Missteps Seen in Muslim Chaplain's Spy Case. This New York Times story doesn't actually say much that is new (cf. Case Against Capt. Yee Starts to Smell Like a Train Wreck almost a month ago), but it's nice to see it on the front page.
The only things in the article that I hadn't heard before are (1) that the regulars are pointing the finger at the reservists as the cause of the erroneous and/or botched prosecution: “Reservists serving as counterintelligence officers at the camp were apprehensive that they might miss some sign of infiltration of the base but were relatively inexperienced in how to handle such matters” and (2) the lurid details of just how nasty the conditions of confinement were when Capt. Yee was in solitary.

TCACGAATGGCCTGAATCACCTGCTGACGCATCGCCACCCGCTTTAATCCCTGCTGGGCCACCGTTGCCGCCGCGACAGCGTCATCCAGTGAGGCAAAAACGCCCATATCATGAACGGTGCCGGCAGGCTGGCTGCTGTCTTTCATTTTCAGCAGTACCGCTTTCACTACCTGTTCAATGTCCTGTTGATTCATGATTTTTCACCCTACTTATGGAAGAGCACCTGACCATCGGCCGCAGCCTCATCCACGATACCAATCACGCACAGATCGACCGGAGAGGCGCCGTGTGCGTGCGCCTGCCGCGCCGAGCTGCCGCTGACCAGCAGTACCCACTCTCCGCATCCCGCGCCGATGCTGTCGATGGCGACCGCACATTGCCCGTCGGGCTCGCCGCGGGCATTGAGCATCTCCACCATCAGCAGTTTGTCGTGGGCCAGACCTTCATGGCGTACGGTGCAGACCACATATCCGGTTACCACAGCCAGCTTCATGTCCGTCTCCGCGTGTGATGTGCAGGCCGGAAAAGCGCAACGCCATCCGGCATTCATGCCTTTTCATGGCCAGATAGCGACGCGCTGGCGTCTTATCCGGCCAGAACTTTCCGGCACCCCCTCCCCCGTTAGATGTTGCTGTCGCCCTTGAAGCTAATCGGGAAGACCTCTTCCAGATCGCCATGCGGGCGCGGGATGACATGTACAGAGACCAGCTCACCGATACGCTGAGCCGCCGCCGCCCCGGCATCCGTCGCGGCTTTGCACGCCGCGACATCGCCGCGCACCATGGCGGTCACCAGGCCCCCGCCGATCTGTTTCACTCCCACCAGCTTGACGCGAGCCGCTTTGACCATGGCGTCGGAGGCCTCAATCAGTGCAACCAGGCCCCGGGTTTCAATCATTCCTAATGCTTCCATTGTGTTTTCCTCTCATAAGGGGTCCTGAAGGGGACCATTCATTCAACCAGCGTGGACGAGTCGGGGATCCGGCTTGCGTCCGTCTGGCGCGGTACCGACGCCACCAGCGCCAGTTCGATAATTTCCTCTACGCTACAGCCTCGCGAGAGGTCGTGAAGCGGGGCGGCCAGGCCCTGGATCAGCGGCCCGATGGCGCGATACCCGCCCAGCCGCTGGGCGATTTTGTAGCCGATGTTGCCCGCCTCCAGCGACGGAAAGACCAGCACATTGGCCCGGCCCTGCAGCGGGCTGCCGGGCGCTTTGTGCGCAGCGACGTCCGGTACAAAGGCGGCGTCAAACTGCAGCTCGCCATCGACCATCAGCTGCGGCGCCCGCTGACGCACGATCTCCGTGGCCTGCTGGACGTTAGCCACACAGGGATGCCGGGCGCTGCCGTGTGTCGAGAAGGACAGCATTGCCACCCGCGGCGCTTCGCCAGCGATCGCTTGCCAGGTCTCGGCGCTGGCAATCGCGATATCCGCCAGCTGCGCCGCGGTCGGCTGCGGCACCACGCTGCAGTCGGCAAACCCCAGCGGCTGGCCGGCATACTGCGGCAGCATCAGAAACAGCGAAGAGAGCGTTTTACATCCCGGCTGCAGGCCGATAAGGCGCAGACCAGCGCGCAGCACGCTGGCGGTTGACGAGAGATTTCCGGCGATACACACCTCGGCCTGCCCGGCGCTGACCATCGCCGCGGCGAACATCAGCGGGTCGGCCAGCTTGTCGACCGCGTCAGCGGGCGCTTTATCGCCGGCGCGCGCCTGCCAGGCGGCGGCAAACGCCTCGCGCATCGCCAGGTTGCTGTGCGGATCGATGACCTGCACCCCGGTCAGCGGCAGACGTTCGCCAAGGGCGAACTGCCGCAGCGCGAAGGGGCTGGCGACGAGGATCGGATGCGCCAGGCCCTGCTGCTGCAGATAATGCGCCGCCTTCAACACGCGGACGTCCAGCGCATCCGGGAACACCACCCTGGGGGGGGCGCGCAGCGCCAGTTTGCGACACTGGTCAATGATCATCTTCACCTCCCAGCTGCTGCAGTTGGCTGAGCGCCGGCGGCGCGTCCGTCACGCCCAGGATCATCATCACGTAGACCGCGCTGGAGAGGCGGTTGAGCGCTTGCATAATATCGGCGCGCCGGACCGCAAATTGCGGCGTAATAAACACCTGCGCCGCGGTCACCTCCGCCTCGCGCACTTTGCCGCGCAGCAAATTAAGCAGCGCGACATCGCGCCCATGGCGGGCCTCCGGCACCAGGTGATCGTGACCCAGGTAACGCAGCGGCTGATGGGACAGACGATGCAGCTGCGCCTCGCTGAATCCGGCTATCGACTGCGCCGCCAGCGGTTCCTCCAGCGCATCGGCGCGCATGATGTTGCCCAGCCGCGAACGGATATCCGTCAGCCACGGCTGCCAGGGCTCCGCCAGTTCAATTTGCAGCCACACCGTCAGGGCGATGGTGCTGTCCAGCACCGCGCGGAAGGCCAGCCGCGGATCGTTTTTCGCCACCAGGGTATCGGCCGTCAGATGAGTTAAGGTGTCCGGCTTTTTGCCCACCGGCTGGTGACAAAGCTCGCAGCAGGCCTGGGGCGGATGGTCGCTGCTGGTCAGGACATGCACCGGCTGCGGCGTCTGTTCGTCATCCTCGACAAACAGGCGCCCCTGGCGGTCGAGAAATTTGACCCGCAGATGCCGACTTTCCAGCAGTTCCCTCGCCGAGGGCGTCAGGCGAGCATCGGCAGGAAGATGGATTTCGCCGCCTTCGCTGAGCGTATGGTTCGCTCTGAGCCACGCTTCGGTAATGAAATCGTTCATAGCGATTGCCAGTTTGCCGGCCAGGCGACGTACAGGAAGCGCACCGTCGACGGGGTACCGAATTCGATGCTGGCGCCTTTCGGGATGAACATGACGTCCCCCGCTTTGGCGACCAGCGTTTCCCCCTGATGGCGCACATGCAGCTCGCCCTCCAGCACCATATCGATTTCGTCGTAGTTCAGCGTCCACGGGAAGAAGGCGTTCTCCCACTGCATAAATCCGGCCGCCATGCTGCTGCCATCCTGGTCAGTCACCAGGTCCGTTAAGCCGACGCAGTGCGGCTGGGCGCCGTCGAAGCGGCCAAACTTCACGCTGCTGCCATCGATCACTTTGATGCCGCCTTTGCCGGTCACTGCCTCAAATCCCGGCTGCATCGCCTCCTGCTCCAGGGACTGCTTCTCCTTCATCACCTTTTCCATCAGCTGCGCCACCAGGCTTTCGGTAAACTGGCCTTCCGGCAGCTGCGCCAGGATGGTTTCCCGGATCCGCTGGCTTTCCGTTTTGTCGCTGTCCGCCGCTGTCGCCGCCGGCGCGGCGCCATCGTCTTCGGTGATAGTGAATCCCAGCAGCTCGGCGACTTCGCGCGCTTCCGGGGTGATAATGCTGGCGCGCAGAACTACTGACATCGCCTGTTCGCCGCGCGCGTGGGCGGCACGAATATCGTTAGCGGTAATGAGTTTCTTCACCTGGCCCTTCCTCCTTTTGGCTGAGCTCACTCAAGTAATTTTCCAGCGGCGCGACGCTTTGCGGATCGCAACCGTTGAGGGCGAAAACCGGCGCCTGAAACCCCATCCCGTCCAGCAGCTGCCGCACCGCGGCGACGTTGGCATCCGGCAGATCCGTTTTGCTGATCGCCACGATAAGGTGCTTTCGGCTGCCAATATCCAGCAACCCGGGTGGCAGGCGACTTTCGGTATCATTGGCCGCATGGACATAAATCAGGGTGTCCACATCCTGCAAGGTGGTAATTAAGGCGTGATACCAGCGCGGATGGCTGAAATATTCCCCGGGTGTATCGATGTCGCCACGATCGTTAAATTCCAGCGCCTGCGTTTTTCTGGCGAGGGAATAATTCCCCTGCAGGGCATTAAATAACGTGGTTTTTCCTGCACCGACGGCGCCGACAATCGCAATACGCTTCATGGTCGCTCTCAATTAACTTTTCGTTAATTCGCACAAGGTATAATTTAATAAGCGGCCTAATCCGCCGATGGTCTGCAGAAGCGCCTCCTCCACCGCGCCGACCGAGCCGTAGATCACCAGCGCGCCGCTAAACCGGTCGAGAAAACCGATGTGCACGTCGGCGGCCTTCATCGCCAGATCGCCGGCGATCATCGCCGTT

Even if all the charges against Capt. Yee are dismissed, his marriage has been perhaps irretrievably damaged, he spent weeks in solitiary in shackles, treated worse than the inmantes in Gitmo (who are at least told the direction of Mecca), and his career as an officer—probably not irrelevant to a West Point graduate?—is presumably finished. And it's hard to see how he'll get out of the adultury charge in light of the testimony (put into public evidence first in order to cause him the maximum personal damage). Ok, this isn't the modern Dreyfus Affair, but it's not a good advertisement for US military justice either.